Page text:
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Friday, April 08, 2005


Well, I'm back from the conference. On balance my talk went better than it could have done. I was pleased with my actual presentation. I kept to time (which was rare enough to be appreciated I feel!), didn't make too many mistakes in my delivery and got laughs in the right places (if in doubt stick a couple of gags in, I say). The questions were unfortunately rather tricky. The field's "legend" (officially retired but still first author on at least 2 major papers a year and still in possession of a lab bench apparently) kicked off the questions. Naturally, it was on a topic that I hadn't prepared and even taking my queue from the graduate student frantically shaking or nodding her head behind him, I eventually had to admit defeat. Nevertheless, I went up to him afterward and thanked him for his question (brown-nosing moi?) and in amongst the piss-taking he very kindly suggested a few experimental approaches that I hadn't considered.

Encouragingly, my project did seem to catch people's attention and I found myself being recognised outside the lecture hall. One or two people even collared me to compliment me and express interest in our work or even ask my opinion on their work.

After delivering my talk, I relaxed immensley and, as I sat in the darkened hall, even had time to muse upon conferences in general and this one in particular. I even scribbled down a few blog notes...

So here are a few random musings about my experiences.

1) Time.
As biologists, we exist in a largely Newtonian universe. Therefore Einsteinian notions of relativity rarely apply. What I am trying to say is that time is not a relative concept - i.e. when offered a 15 minute talk - give a 15 minute talk! Do not give a 20 minute talk or even a 28 minute talk. It fucks up the timing of the whole session and eats into the coffee break. YOU WILL NOT WIN FRIENDS. A 30 minute coffee break between sessions seems generous on paper, but is surprisingly short when 200 people want coffee and a pee and the servers are well into their 80s and half the toilet stalls are out of order. The breaks are also important networking opportunities and 30 minutes is not very long to grab a popular speaker and ask them questions whilst their talk is still fresh in your mind.

2) Food.
It is said that an army marches on its stomach. The same is largely true of a conference delegate. As with many small conferences, the catering was simply done by the university refectory. A great way of keeping costs down but not necessarily a great culinary decision. Giving delegates a case of Delhi Belly is also not popular when most of the day is spent in a crowded lecture theatre with no air-conditioning. Culinary delights t this conference included;

"off salmon" - when every single person who ordered the salmon bins it after a mouthful compaining that it tastes funny, its safe to assume that we aren't just being fussy.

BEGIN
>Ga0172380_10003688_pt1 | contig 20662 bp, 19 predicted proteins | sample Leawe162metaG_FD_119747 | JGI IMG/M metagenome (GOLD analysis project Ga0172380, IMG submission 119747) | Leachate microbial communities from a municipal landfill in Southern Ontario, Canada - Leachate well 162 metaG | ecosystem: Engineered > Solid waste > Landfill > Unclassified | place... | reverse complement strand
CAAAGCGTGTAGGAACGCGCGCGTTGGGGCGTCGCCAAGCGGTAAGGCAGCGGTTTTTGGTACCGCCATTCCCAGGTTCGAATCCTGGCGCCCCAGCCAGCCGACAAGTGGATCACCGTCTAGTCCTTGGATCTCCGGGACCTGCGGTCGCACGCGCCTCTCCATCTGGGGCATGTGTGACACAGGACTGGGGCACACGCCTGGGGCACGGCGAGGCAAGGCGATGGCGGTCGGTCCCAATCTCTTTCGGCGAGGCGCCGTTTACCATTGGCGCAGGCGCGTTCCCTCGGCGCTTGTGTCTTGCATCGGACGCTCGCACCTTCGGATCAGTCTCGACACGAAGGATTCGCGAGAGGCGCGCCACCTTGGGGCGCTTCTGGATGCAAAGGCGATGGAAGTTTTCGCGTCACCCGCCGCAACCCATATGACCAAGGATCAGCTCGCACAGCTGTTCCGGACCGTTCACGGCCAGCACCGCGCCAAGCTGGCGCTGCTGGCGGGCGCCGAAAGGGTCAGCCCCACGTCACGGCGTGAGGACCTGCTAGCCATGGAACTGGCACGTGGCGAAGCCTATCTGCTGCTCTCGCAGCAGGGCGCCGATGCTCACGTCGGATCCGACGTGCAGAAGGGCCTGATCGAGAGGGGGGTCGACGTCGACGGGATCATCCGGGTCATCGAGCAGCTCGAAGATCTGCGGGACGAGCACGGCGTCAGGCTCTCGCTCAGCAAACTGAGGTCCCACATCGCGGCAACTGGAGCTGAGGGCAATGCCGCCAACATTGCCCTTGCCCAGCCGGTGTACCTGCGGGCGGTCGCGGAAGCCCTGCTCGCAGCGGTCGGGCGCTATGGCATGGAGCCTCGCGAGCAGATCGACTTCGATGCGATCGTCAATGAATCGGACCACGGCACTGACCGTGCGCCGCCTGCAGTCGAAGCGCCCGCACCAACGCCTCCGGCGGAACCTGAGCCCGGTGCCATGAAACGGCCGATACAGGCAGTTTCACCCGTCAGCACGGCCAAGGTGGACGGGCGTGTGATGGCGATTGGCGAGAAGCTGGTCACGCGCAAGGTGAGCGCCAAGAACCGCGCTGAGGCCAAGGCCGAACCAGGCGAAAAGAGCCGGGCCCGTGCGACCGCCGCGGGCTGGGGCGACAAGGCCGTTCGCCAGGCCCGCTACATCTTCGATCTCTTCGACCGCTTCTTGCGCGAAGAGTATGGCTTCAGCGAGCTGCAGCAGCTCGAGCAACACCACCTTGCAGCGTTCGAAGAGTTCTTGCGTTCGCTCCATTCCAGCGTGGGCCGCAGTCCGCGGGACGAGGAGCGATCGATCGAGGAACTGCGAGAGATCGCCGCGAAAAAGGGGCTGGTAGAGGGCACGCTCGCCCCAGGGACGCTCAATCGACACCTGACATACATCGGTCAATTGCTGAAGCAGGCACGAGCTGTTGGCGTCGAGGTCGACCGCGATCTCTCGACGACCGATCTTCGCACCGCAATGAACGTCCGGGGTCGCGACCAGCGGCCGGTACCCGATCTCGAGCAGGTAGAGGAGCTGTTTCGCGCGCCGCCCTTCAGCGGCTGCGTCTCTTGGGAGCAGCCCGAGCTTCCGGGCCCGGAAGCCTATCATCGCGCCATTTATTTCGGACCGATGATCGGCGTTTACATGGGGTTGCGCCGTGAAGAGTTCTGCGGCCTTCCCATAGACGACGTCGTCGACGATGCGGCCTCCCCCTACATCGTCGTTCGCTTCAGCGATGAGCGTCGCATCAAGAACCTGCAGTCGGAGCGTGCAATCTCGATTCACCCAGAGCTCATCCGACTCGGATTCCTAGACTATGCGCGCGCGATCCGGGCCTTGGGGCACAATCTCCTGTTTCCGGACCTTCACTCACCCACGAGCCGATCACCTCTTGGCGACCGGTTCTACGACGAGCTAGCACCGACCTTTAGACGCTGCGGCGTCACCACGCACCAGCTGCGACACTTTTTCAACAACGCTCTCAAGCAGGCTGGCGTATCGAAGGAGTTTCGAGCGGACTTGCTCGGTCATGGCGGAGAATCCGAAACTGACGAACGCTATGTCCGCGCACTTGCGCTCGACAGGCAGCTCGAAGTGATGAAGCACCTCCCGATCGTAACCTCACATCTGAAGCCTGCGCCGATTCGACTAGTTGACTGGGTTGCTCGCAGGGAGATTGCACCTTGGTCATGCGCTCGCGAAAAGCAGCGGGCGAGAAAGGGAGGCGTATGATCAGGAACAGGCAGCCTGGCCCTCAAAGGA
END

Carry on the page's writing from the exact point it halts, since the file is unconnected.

"pasta puree". Even the most hopeless mummy's boy can cook pasta. Therefore one would expect that the pasta option would be a safe choice. It takes real talent to overcook spaghetti so much that it has to be eaten with a spoon.
"Foreigners and veggies". There are an estimated 2 million Muslims in the UK and probably twice as many vegetarians. It is therefore reasonable to assume that when catering for 200 people, at least some don't want a pork chop. Not to at least offer a halal option or failing that a proper vegetarian option is scandalous. Most of the muslim or vegetarian delegates were forced to just ask for extra portions of side vegetables and forgo the main dish. I have no idea if there were any orthodox Jews at the conference, but my limited understanding of Kosher practises suggests that at least one meal would have been entirely unsuitable, even if they played it safe like the muslims and just had the side orders.

3) Windows 98.
Yes you read that correctly. It is 2005, yet the laptop which the delegates loaded their talks on to was powered by windows 98 and powerpoint 97. Mac users were catered for, but the rest of us had to use the computing equivalent of a slide-rule and parchment. The problem, is that despite Microsoft's claims to the contrary, Powerpoint XP/2003 presentations are not compatible with Powerpoint 97/2000. Unless you restrict your talk to simple bullet points (which I did thank god), your animations just disappear. One delegate had to talk us through a slide where 3 lots of text were overlaid on top of each other, and a colleague of mine was left trying to explain a graph where the datapoints had all mysteriously shifted into the top left hand corner.

4) Truncation.
I am logo-happy. This is rather fortunate. The bottom of each of my slides contained the University and conference logo, my email address and the univeristy's website. A tad too much you might say - fortunately, since the data projector was crooked it removed the bottom 10% of the screen and nobody even knew the logos were there. Rather less fortunately, for the less logo happy, that 10% frequently contained important data. More than one delegate had to verbally describe the data or bullet point that was missing from the bottom of the screen.

5) Lighting.
There were precisely two lighting options in the lecture theatre; glaring white so that the talks were unreadable or pitch black so that you couldn't make notes...
Pitch black isn't too bad an option if you fancy a crafty snooze, however the man behind me kept on kicking me in the back through the seats, so sleeping wasn't an option. At least until I reached behind me (after checking he was just a PhD student and not a Professor obviously) and yanked the fucker's shoe off. He got the message...

6) Plink Plink Fizz Fizz
Actually, to be fair I should have taken my own hangover remedies...



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